Entrepreneurship,Innovation & Technology
• 7 minute read

AfterShip: International Market Not an After‐thought

With an eye on overseas clients from the beginning, Hong Kong start‐up AfterShip is a perfect example of a young international venture that bypassed the local market and established its foothold in the international market quickly and efficiently

By Louisa Wah Hansen

At first glance, AfterShip looks like a U.S.‐based website that caters for an international customer base. Its clean and slick look beguiles the fact that the business is completely homegrown in Hong Kong. Perhaps that was the idea. After all, when AfterShip was founded in November 2011 by Teddy Chan, CEO, and Andrew Chan, Chief Marketing Officer, their sole interest was to set up a business that would help online merchants manage their customer service after shipments have been sent out — no matter where the merchants are located.

Since the fateful day the two Chan’s met at an entrepreneurial competition held in Hong Kong called “Startup Weekend” in November 2011, their brainchild AfterShip sailed off and has helped thousands of online merchants to send out more than 1,000,000 notifications to customers, giving them peace of mind by informing them where their packages are and helping merchants retain customers with good “after‐ship” service.

“Most questions raised by customers are about the shipping status — how long it would take for their packages to arrive,” explains Andrew about the business concept. “We think online merchants should focus on that to generate return customers.”

The problem that online merchants face, he says, is that it often takes an exorbitant amount of time to answer customers’ email enquiries about shipments one by one. What AfterShip does is to automate that process. Instead of having customers visit couriers’ tracking sites themselves, AfterShip sends out notification emails to them on behalf of the merchants, so that they will perceive this as a convenient and caring service from the merchants.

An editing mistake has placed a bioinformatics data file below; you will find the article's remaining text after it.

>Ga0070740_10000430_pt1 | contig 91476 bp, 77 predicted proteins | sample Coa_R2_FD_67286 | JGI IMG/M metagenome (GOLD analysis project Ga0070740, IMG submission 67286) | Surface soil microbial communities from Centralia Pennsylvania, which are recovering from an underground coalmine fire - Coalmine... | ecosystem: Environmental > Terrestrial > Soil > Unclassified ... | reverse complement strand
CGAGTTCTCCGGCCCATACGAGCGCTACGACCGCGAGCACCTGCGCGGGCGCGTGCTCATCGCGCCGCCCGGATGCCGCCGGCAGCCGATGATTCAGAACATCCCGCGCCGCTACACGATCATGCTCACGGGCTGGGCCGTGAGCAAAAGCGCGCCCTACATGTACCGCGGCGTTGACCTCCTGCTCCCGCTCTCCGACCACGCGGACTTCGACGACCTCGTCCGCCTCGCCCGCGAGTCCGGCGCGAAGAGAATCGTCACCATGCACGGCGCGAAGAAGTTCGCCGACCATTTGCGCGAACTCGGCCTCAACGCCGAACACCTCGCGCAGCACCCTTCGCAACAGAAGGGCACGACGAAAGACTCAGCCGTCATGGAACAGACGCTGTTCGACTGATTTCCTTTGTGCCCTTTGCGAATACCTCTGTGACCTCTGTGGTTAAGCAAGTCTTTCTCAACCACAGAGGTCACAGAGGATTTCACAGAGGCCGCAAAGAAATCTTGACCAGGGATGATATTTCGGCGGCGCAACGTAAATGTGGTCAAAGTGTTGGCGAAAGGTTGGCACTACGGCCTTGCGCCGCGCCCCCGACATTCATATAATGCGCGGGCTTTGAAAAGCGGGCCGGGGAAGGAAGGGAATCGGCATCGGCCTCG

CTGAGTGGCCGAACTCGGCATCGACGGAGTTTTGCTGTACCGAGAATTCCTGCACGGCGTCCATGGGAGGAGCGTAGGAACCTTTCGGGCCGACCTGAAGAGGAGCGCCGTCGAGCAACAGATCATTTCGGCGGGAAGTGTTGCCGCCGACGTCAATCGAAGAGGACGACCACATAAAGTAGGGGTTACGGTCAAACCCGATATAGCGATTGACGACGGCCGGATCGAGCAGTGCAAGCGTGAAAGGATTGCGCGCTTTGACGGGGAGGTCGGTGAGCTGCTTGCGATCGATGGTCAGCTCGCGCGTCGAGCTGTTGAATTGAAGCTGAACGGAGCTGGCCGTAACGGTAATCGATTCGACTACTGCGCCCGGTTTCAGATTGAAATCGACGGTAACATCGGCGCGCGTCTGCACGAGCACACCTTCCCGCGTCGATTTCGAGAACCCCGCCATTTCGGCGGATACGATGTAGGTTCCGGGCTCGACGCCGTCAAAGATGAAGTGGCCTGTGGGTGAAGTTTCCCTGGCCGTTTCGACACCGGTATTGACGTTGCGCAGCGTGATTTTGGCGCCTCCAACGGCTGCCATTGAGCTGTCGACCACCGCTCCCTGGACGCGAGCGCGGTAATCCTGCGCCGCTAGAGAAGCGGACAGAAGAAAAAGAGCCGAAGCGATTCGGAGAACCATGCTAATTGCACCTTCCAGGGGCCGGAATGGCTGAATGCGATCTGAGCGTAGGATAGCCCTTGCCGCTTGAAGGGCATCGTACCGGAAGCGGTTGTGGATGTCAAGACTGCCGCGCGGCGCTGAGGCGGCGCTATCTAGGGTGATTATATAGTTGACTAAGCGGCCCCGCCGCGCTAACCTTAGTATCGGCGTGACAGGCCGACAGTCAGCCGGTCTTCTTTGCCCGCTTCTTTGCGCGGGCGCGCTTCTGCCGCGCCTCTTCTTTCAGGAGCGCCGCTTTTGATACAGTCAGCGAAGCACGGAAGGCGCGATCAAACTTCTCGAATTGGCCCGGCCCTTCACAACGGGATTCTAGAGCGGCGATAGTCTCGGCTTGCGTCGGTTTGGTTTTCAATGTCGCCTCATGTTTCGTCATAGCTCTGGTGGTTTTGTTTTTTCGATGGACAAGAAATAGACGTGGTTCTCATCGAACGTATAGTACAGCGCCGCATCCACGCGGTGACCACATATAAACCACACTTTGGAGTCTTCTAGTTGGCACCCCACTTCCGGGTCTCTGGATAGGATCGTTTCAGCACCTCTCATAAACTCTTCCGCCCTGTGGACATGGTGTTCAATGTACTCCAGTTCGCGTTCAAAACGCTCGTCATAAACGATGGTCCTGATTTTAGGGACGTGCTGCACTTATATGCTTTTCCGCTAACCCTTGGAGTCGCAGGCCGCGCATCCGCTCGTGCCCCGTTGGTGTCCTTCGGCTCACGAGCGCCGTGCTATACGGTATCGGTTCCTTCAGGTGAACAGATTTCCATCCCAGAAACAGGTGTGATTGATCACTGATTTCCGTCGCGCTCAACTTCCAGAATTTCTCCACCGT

At the same time, AfterShip helps online merchants integrate the tracking function into their own online shopping sites. To make it a truly international service, AfterShip has partnered with 113 couriers around the globe so that tracking information can be integrated seamlessly into the merchant sites in a one‐stop process. This is the unique feature that no other companies offer at the moment.

An added benefit for the clients is that the notification service emails can be customized, so that store logos, personalized messages and customer names can be included. This contrasts with the typical tracking notifications sent out by couriers on behalf of merchants, which contain only the tracking information. “This can be used as a marketing email and is quite effective,” says Andrew. “It serves as both customer service and a marketing channel.”

AfterShip charges a fee from merchants, which ranges from 1‐10 US cents per shipment, and 1‐2 US cents for merchants with high‐volume shipments. On average, each of its clients would register at least 20,000 shipments per month.

Eye on Overseas Market

The gem of the idea behind AfterShip came from the cofounder Teddy, who had previously sold remote‐control toys and MP3 players overseas through his own online store for more than 15 years.

He faced the typical problem of answering customer enquiries about where their shipments were. Subsequently, he introduced to his own store a system similar to what would become AfterShip, and as a result, reduced the number of customer enquiries by 40‐50 percent. When his friends saw how much time he managed to save, they also wanted the solution for their own shops.

Prior to partnering with Teddy on this new venture, Andrew had worked at Accenture, a U.S.‐based global IT consulting firm, and had accumulated many years of experience serving international clients.